Infantile form    Adult form

General: The pathologic changes in infantile are far more severe than that in the adult form.

Skin biopsy: Prominent vacuolar glycogen storage in eccrine secretary cells.

Infantile form: 

·         General: In addition to widespread pathologic changes in the muscle, the heart and the nervous system are also severely affected. There is glycogen storage in neurons (especially lower motor neurons, the reason why Pompe’s disease may have clinical features similar to SMA), astrocytes, oligodendroglial, and Schwann cells.

·         Muscle histopathology: There is marked vacuolar myopathy and many vacuolar spaces are up to 60 mm in diameter. The pattern of the muscle is completely distorted.

·         Muscle histochemistry: The vacuoles contains large amount of PAS(+), PASD(-) and acid phosphatase indicating that glycogen accumulation is accumulation of lyosomal proliferation. In addition to typical glycogen, the infantile cases often contain a metachromatic substance that I also positive with alcian blue at pH 1.7. Combined PAS-alcian blue stain will reveal accumulation of predominantly purple but also some red and some blue substances. In one case report, inclusion bodies with tetrazolium salt reduction similar to those in reducing body myopathy have also been described.

·         Acid maltase activity: The activity of acid maltase is zero or close to zero in infantile cases. This reaction, however, is not helpful for diagnosis because the activity of acid maltase in normal muscle is minimal or non-reactive.

·         Semithin sections: The vacuoles are well demonstrated and some fibers are reduced to a bag of vacuoles.

·         Electron microscopy: The vacuoles have a single limiting membrane. They may be filled with glycogen or may be empty due to leakage of glycogen; they may also contain lipofuscin granules. Cytoplasmic glycogen particles not delimited by a membrane can also be seen.

 Adult form:

·         General: The degree of pathologic changes varies with different muscle and also reflects the clinical severity. The vastus medialis is the often the most fruitful target to be biopsied but it also show significant variation. In less severely affected, there is no or minimal glycogen storage.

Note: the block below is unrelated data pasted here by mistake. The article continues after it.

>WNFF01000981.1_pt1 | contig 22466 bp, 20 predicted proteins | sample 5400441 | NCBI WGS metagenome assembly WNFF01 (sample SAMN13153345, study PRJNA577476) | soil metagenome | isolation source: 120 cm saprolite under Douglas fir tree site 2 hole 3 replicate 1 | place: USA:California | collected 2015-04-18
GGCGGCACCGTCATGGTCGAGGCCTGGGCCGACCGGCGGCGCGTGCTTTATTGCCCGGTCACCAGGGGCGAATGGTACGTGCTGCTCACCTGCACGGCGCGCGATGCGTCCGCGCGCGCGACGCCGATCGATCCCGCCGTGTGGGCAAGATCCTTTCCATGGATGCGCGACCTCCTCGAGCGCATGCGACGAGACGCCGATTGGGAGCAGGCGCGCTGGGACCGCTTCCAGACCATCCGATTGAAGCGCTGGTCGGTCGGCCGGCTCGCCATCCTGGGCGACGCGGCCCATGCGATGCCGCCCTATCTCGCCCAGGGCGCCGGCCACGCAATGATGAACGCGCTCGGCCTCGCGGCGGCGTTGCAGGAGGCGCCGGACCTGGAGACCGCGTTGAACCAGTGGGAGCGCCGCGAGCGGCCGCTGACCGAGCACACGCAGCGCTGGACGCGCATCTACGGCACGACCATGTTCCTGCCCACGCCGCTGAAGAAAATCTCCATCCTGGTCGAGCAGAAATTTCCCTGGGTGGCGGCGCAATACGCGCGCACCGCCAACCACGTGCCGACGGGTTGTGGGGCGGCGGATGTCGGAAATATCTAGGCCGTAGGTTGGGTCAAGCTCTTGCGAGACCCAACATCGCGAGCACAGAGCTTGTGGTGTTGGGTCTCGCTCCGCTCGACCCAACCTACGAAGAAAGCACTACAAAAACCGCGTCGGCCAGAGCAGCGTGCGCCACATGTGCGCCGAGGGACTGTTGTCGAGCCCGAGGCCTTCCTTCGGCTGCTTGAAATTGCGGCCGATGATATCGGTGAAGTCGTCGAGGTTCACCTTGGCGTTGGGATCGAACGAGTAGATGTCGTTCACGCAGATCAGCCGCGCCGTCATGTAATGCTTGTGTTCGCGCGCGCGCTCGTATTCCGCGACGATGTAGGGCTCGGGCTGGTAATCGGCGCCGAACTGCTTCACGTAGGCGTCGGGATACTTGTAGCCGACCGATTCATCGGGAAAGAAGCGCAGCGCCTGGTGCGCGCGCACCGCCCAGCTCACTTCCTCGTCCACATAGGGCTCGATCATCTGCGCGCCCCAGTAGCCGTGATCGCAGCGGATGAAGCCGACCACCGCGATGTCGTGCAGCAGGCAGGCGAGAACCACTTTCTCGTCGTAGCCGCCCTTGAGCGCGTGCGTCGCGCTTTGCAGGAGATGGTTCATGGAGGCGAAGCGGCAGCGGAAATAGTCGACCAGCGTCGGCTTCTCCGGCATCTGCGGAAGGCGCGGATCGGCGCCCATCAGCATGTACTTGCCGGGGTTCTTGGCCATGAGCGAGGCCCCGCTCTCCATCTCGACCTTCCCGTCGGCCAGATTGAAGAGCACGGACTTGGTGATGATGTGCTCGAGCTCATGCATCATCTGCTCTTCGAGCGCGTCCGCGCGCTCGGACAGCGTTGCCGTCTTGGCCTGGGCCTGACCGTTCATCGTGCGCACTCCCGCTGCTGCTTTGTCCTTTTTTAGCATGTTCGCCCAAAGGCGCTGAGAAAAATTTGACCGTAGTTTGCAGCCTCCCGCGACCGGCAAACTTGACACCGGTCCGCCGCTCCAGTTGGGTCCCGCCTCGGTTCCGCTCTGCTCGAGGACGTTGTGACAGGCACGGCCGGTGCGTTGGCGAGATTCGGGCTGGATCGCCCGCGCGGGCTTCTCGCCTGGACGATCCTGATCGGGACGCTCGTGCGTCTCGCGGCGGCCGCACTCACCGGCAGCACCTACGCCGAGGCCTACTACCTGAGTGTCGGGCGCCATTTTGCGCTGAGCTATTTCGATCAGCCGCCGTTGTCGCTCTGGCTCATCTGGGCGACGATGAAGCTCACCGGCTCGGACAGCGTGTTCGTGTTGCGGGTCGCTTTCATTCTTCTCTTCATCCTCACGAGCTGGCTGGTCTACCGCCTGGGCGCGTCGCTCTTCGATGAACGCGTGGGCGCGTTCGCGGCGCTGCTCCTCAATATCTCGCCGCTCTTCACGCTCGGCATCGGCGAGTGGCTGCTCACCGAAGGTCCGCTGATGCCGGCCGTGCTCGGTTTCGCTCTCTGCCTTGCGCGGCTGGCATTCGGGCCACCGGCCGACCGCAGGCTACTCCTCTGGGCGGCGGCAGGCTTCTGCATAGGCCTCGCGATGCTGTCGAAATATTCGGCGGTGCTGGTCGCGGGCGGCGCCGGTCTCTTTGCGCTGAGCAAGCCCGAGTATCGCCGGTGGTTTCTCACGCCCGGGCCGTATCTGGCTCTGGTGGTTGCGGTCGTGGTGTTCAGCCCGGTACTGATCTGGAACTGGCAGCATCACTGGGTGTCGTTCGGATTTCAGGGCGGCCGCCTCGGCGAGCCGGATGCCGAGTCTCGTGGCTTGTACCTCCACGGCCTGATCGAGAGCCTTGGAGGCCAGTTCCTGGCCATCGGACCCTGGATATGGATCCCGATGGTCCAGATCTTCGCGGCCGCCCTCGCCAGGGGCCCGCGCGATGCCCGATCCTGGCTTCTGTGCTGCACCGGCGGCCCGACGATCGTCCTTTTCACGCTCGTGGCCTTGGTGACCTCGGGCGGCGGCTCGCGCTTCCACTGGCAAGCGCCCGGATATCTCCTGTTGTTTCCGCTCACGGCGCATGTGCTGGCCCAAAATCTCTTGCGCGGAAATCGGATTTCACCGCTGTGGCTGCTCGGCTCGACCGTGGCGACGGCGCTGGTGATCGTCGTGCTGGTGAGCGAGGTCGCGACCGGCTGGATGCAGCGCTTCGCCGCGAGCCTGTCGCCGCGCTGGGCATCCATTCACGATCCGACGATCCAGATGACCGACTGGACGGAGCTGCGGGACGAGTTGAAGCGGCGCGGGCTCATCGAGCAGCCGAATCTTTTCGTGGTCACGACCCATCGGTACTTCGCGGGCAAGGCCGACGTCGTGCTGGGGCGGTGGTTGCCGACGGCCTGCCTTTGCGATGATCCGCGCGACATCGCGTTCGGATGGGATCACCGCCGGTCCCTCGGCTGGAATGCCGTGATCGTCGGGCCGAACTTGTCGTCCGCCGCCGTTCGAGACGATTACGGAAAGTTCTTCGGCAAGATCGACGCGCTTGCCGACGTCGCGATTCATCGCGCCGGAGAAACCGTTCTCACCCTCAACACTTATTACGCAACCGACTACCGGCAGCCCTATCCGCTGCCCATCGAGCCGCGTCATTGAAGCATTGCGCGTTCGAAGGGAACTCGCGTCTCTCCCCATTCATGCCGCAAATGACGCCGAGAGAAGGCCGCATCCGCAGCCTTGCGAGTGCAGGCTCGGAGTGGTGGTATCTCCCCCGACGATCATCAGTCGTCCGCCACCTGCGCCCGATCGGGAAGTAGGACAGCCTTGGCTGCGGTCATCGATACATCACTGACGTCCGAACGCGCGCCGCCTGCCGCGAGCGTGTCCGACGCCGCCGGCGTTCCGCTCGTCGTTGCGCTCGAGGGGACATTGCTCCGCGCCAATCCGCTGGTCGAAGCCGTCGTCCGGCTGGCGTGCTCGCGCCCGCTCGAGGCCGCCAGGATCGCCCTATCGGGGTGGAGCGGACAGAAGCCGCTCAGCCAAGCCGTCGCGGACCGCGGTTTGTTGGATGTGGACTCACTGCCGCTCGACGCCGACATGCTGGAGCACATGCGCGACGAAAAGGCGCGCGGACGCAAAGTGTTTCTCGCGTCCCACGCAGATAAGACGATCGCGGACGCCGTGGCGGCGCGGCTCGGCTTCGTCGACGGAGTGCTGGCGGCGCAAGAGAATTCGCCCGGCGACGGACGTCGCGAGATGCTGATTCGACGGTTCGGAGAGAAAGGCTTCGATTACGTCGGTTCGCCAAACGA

·         Fiber typing: Most of the vacuolated fibers are type I fibers.

·         Muscle spindle: In contrast to many myopathies, the muscle spindles are always conspicuously involved irrespective of the degree of pathologic changes in the surrounding muscle.


There is a rare form of glycogenosis with normal acid maltase activity [Danon et al., 1981; Valeros et al., 1997


Danon MJ, Oh SJ, DiMauro S, Manaligod JR, Eastwood A, Naidu S, Schliselfeld LH. Lysosomal glycogen storage disease with normal acid maltase. Neurology. 1981 Jan;31(1):51-7.

Reuser AJ, Kroos MA, Hermans MM, Bijvoet AG, Verbeet MP, Van Diggelen OP, Kleijer WJ, Van der Ploeg AT. Glycogenosis type II (acid maltase deficiency). Muscle Nerve. 1995;3:S61-9. Review.

Ausems MG, Verbiest J, Hermans MP, Kroos MA, Beemer FA, Wokke JH, Sandkuijl LA, Reuser AJ, van der Ploeg AT. Frequency of glycogen storage disease type II in The Netherlands: implications for diagnosis and genetic counselling. Eur J Hum Genet. 1999 Sep;7(6):713-6.

Poenaru L. Approach to gene therapy of glycogenosis type II (Pompe disease). Mol Genet Metab. 2000 Jul;70(3):163-9. Review.

Verloes A, Massin M, Lombet J, Grattagliano B, Soyeur D, Rigo J, Koulischer L, Van Hoof F. Nosology of lysosomal glycogen storage diseases without in vitro acid maltase deficiency. Delineation of a neonatal form. Am J Med Genet. 1997 Oct 17;72(2):135-42.